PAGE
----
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Detroit parents share mixed feelings about upcoming switch to remote Fridays

The hand of a student appears in front of a laptop screen, as they attempt to complete an attendance report for that day of virtual learning.

The Detroit Public Schools Community District’s announcement of remote Fridays generated debate among parents.

Andrea Morales for Chalkbeat

Detroit parents largely expressed support Thursday for the Detroit school district’s plan to return to remote instruction for three Fridays in December. 

On social media and in conversation with Chalkbeat, the announcement generated debate among parents, with many supporting what they saw as the district’s efforts to keep buildings safe. Others pushed back, saying deep cleaning is ineffective and noting that closing schools on Fridays will hurt parents who need to work.

“It is clear to me that Michigan, and it appears the rest of the U.S., is entering a surge that will only worsen as more activities move indoors during the colder months,” said Kimberly Uhuru, a parent of a senior at Cass Technical High School.

Uhuru said she supports the district’s decision as a “reasonable adjustment to counteract” rising COVID cases. She also believes the district should mandate weekly COVID testing for students. Currently, COVID testing is optional.

Learning will move online Dec. 3, 10, and 17, before the holiday break begins Dec. 20. The district’s decision comes as Michigan is leading the nation in new COVID cases. Students and teachers are expected to show up online for remote learning on those days.

Superintendent Nikolai Vitti said in a statement to community members that he and the school board made the decision “after listening and reflecting on the concerns of school-based leaders, teachers, support staff, students, and families regarding the need for mental health relief, rising COVID cases, and time to more thoroughly clean schools.

The federal Centers for Disease Control recommends cleaning in facilities, for instance, “if a sick person or someone who tested positive for COVID-19 has been in your facility within the last 24 hours, you should clean and disinfect the spaces they occupied.” However, the CDC makes it clear that the risk of infection from touching surfaces is low.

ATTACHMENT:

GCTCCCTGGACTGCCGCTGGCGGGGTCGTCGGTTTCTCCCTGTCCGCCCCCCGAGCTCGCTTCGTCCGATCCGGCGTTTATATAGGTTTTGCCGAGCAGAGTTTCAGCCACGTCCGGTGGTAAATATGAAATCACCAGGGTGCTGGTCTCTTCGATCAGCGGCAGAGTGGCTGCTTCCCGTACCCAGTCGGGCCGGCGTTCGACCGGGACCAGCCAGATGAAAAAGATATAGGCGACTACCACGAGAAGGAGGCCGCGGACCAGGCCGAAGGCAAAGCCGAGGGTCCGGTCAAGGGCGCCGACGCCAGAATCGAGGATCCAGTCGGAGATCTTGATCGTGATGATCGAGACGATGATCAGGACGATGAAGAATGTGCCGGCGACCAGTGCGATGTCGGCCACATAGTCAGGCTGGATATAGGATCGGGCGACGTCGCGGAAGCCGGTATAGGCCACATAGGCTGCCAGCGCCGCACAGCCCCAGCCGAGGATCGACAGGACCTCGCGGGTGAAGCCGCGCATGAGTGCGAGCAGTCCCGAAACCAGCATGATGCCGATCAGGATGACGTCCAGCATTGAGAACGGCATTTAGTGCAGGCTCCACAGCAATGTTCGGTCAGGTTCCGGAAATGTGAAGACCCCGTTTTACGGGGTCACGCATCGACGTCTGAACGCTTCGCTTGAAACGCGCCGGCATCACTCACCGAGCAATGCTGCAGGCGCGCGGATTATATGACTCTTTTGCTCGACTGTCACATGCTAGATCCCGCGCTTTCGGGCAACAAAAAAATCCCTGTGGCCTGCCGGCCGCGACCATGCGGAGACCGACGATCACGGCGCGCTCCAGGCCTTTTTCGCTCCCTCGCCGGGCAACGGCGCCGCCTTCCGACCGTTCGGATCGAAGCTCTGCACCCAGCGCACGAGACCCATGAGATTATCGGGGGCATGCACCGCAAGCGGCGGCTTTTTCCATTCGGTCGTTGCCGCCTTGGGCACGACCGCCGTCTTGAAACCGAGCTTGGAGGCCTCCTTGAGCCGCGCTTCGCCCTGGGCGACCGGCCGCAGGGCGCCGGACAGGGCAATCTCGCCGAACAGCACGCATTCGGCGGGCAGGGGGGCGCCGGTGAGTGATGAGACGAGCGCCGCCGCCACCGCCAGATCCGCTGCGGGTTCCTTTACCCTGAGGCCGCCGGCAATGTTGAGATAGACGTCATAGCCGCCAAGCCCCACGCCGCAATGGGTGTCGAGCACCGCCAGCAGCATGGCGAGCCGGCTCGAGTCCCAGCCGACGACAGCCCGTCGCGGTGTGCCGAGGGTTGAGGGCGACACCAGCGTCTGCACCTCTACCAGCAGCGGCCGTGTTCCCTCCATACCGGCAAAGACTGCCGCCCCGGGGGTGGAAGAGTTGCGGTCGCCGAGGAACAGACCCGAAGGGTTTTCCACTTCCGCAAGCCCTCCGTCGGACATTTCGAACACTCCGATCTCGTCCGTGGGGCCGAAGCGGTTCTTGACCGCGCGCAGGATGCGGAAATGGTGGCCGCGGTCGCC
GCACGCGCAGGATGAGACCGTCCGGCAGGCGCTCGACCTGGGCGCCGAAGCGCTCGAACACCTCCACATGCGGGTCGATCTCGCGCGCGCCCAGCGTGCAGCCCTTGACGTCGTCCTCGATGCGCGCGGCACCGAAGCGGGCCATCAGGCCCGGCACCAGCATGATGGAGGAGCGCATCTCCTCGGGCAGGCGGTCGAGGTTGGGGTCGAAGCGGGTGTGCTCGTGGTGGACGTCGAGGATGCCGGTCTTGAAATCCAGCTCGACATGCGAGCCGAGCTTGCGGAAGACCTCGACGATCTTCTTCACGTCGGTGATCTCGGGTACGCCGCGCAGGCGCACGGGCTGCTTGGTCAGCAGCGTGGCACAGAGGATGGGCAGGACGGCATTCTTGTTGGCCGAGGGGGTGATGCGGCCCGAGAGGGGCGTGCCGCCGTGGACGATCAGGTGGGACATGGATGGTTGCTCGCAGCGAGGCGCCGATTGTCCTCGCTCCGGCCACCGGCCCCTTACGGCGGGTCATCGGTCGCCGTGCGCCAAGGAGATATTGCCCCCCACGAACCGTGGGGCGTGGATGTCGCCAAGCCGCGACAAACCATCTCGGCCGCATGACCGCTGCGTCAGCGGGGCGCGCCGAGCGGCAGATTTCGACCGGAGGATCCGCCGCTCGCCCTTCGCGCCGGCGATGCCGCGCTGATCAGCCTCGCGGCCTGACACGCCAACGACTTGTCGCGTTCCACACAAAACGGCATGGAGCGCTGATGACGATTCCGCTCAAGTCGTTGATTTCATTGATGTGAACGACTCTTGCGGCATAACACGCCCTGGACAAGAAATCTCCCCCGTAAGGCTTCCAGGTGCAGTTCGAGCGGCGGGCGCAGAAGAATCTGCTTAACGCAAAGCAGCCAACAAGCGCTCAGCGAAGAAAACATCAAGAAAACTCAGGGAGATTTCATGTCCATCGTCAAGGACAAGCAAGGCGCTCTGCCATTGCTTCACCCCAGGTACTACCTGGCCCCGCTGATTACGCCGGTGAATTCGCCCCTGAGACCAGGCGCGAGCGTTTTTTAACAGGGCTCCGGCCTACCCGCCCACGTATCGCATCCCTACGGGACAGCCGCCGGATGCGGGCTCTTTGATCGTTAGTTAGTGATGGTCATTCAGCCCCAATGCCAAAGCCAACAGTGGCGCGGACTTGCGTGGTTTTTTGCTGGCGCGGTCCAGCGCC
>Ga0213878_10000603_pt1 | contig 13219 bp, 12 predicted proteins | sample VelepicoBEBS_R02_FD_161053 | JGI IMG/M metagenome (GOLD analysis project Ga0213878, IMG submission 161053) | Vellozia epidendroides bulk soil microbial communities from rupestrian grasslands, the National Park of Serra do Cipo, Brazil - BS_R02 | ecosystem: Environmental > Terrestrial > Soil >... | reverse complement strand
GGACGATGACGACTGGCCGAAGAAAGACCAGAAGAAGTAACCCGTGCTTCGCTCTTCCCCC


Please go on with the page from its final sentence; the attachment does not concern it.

“It’s not spread by hard surfaces, it’s spread by aerosolized contact, droplets, kids sneezing on each other,” said Caitlin Reynolds, whose 9-year-old son attends a district school. 

But other parents are convinced that the deep cleaning the district is planning is necessary.

“If they’re not doing the right protocols, they need to be on top of that, and if that means having virtual (learning) some days of the week until they have the proper measures in place, then that’s what they should do,” said Sharon Dillard, a Martin Luther King High School parent. 

“It’s not right for kids to come into unsafe environments.” 

King students staged a walkout on the same day as the district announcement took place, with students and staff criticizing the district’s COVID protocols. The school had reported six new cases this week.

Stephanie Senford, another King parent, was cautious about how her twins would respond to a return to remote instruction but welcomed the district’s focus on addressing COVID protocols within the building. The Wednesday walkout, she added, left her concerned about whether schools across the district were regularly meeting safety standards.

Some parents and staff were encouraged about the remote instruction days, viewing them as a opportunity to give staff a much-needed break away from in-person work, while others were uncertain what effect one virtual day of classes a week would have on mitigating COVID cases without continual enforcement of other COVID protocols such as testing, social distancing, and mask wearing.

“The schools need a deep clean regardless of COVID spread,” said parent Amber Hunt.

“I wish the state would be more lenient on funding, as what teachers and staff truly need is mental health Fridays, not trying to quickly set up and juggle virtual classes once per week.”

Hunt added that she hoped the district’s decision was a “step in the right direction” and could encourage more parents and children to get vaccinated in order to remain in school rather than stay remote. 

Dillard said she felt reassured about her daughter going in person because her entire family was vaccinated, but believed that the district may have to take stricter protocols such as suspending after-school programs or activities.

“Anytime you’re trying to avoid infections or viruses, deep cleaning is going to help in some ways, but, of course, this virus is pretty potent, so we need to be making sure other measures are in place: temperature checks, masking, sanitation stations.”

Other parents and family members were critical of the school district’s decision. 

“Many homes may not be equipped with Wi-Fi, parents have to go to work, and student attendance will probably decrease and consider this a free day,” said special education advocate and district grandparent Sharon Kelso. 

“School is in session until June 2022 … this is only a short-term solution.”

Margaret Daniel, a district grandparent, believed the responsibility to mitigate COVID is on families as much as it is on the district.

“COVID can still spread Monday through Thursday,” she said. “This virus is spreading because people are not doing what needs to be done in their families’ lives to help stop the spread.”

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